While the recall election season in Wisconsin isn’t officially over (two Democratic senators face challenges in Aug. 16 votes), it’s hard to imagine the citizens of Wisconsin are clamoring for more recall petitions, more out-of-state campaign contributions and more televised attack ads. It’s time to move on, even if both parties remain at odds over a multitude of issues.

One issue where there should be broad agreement is the need to create jobs and invigorate the Wisconsin economy. It’s an area in which Republicans and Democrats can work together, sharing credit where credit is due.

The challenges to the Wisconsin economy haven’t taken a hiatus while the recall drama played out. Here are some examples where policymakers can help provide the right climate and incentives for growth:

* Encouraging small business growth. According to EMSI, a nationally known economic modeling firm, Wisconsin has bounced along the bottom for “net new business formations” in recent years. Using federal statistics, EMSI concluded Wisconsin ranked between 34th and 50th among the 50 states between 2006 and 2009. Earlier in the decade, the state was actually outperforming most other states, ranking between 7th and 23rd in net new companies – but the bottom fell out in 2006. In 2010, a down year nationally for creating companies, Wisconsin ranked 17th among the 50 states, but that represented only 267 new firms. Small businesses create most jobs in the United States, so it follows that more startup companies translate to more jobs. State strategies that promote entrepreneurism can help.

* Creating and attracting more investment capital. A bill that would have created a venture capital program was on the Legislature’s “to-do” list before it adjourned in late June. Republicans and Democrats agree on the need to renew that idea in the fall session. Wisconsin has all the basics ingredients, except venture capital, to grow companies in technology and other high-growth sectors. Start-up companies need capital to grow and produce jobs. Carefully crafted incentives and a state-leveraged fund can build a source of capital – from within and outside the state.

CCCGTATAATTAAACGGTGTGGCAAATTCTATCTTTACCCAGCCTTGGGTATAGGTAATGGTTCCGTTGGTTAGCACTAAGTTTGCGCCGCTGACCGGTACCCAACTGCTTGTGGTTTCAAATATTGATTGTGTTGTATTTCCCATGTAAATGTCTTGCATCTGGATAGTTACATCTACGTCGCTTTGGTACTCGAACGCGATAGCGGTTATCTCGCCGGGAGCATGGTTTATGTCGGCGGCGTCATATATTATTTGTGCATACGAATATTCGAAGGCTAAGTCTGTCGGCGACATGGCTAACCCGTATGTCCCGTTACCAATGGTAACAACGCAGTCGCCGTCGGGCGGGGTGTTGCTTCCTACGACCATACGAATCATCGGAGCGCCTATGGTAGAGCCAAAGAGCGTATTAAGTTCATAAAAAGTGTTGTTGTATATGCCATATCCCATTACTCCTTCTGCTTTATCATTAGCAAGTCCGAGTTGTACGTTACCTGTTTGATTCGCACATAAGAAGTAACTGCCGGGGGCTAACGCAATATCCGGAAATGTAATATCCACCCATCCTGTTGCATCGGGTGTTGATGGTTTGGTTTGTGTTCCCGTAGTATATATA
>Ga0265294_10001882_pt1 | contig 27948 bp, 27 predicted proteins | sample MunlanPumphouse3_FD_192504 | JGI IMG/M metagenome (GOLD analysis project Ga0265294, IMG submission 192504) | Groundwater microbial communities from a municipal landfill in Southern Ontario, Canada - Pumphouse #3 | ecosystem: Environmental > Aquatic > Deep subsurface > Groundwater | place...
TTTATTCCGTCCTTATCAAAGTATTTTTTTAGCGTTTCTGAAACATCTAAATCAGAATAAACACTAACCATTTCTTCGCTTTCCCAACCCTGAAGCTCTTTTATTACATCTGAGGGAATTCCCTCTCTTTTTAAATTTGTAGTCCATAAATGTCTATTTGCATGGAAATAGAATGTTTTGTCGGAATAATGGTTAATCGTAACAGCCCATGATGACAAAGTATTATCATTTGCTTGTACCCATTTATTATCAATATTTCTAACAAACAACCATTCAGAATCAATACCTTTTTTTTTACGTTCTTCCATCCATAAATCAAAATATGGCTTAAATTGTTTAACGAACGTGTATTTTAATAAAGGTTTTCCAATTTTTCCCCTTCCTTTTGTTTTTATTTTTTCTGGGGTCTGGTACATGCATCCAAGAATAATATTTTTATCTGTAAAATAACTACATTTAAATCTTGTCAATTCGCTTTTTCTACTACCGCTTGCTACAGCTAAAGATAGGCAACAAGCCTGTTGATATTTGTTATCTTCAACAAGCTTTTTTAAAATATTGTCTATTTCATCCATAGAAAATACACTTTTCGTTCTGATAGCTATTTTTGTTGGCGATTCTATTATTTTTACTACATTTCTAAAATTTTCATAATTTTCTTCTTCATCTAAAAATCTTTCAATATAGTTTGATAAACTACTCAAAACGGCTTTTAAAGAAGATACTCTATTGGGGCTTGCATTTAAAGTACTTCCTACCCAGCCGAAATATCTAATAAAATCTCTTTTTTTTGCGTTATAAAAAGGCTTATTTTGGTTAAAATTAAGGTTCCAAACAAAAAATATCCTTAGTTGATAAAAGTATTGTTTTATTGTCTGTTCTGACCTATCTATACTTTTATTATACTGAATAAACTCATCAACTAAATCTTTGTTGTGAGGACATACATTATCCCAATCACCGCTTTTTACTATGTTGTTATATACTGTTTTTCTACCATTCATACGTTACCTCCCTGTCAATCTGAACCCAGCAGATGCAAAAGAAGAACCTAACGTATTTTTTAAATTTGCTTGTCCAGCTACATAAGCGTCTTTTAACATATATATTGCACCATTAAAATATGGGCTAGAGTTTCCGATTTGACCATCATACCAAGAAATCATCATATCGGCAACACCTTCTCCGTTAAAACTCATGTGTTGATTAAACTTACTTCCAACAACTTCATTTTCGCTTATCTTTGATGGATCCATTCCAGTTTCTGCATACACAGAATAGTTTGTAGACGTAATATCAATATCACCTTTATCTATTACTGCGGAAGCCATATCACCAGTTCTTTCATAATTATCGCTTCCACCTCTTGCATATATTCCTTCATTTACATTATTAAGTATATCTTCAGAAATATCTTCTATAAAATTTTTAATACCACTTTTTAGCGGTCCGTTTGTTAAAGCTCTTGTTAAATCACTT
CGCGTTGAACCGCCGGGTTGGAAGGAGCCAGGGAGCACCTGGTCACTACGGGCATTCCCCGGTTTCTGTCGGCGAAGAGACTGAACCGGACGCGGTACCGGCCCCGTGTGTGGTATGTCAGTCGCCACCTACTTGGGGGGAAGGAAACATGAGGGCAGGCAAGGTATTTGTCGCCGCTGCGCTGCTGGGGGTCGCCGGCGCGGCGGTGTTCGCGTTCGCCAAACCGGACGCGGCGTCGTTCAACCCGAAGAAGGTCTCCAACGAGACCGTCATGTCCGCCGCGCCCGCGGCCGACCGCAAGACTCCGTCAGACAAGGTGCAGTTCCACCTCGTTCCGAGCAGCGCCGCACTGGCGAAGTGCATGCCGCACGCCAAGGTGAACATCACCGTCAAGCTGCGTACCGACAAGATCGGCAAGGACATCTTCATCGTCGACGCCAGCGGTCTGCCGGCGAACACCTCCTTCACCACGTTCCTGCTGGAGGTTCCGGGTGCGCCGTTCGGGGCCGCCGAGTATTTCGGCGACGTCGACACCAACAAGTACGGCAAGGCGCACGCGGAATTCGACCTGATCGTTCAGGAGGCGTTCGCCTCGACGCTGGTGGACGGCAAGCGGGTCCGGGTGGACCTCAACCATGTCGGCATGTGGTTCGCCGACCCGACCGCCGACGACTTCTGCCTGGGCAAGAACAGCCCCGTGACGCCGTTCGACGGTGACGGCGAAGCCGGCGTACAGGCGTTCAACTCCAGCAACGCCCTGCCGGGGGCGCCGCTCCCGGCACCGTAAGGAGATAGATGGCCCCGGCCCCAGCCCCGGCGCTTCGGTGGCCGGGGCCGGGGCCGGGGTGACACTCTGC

* Building on our intellectual assets. Wisconsin ranks among the nation’s top quartile of states in attracting academic research and development, but not so when it comes to industrial R&D dollars. Wisconsin is 14th among the states in producing patents, but not as successful in turning that intellectual property into jobs. Wisconsin has a strong workforce in many ways, but not every worker has the skills to match emerging opportunities. In fact, Wisconsin still ranks below the U.S. average in the percentage of adults with college degrees. Encouraging the transfer of technology from the lab to the marketplace and helping companies find the workers they need are legitimate roles for the state.